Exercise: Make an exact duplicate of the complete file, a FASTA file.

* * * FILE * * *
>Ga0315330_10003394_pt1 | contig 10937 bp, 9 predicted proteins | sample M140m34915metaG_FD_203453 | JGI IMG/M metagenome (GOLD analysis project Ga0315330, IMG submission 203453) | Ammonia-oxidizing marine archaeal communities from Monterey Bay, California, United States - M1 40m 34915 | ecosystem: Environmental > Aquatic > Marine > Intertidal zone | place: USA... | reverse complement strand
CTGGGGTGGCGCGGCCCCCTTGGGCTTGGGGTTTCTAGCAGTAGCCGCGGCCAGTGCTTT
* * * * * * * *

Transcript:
>Ga0315330_10003394_pt1 | contig 10937 bp, 9 predicted proteins | sample M140m34915metaG_FD_203453 | JGI IMG/M metagenome (GOLD analysis project Ga0315330, IMG submission 203453) | Ammonia-oxidizing marine archaeal communities from Monterey Bay, California, United States - M1 40m 34915 | ecosystem: Environmental > Aquatic > Marine > Intertidal zone | place: USA... | reverse complement strand
CTGGGGTGGCGCGGCCCCCTTGGGCTTGGGGTTTCTAGCAGTAGCCGCGGCCAGTGCTTT